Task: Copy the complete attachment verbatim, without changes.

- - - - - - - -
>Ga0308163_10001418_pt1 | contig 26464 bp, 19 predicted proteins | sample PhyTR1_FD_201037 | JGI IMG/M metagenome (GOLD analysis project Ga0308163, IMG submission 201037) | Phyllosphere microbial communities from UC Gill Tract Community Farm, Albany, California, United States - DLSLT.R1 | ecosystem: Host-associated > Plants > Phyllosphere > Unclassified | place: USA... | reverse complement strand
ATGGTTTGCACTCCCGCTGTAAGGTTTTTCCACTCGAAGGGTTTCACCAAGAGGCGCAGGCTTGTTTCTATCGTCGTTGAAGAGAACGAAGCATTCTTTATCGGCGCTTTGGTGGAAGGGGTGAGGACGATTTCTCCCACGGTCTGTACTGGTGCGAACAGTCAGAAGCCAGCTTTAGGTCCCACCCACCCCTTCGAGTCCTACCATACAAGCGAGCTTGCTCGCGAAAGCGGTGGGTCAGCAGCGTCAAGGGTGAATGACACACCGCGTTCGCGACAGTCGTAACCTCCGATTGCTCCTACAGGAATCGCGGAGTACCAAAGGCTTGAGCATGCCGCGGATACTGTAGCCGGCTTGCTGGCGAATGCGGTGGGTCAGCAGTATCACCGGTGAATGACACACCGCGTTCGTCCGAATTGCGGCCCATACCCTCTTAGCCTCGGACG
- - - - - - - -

>Ga0308163_10001418_pt1 | contig 26464 bp, 19 predicted proteins | sample PhyTR1_FD_201037 | JGI IMG/M metagenome (GOLD analysis project Ga0308163, IMG submission 201037) | Phyllosphere microbial communities from UC Gill Tract Community Farm, Albany, California, United States - DLSLT.R1 | ecosystem: Host-associated > Plants > Phyllosphere > Unclassified | place: USA... | reverse complement strand
ATGGTTTGCACTCCCGCTGTAAGGTTTTTCCACTCGAAGGGTTTCACCAAGAGGCGCAGGCTTGTTTCTATCGTCGTTGAAGAGAACGAAGCATTCTTTATCGGCGCTTTGGTGGAAGGGGTGAGGACGATTTCTCCCACGGTCTGTACTGGTGCGAACAGTCAGAAGCCAGCTTTAGGTCCCACCCACCCCTTCGAGTCCTACCATACAAGCGAGCTTGCTCGCGAAAGCGGTGGGTCAGCAGCGTCAAGGGTGAATGACACACCGCGTTCGCGACAGTCGTAACCTCCGATTGCTCCTACAGGAATCGCGGAGTACCAAAGGCTTGAGCATGCCGCGGATACTGTAGCCGGCTTGCTGGCGAATGCGGTGGGTCAGCAGTATCACCGGTGAATGACACACCGCGTTCGTCCGAATTGCGGCCCATACCCTCTTAGCCTCGGACG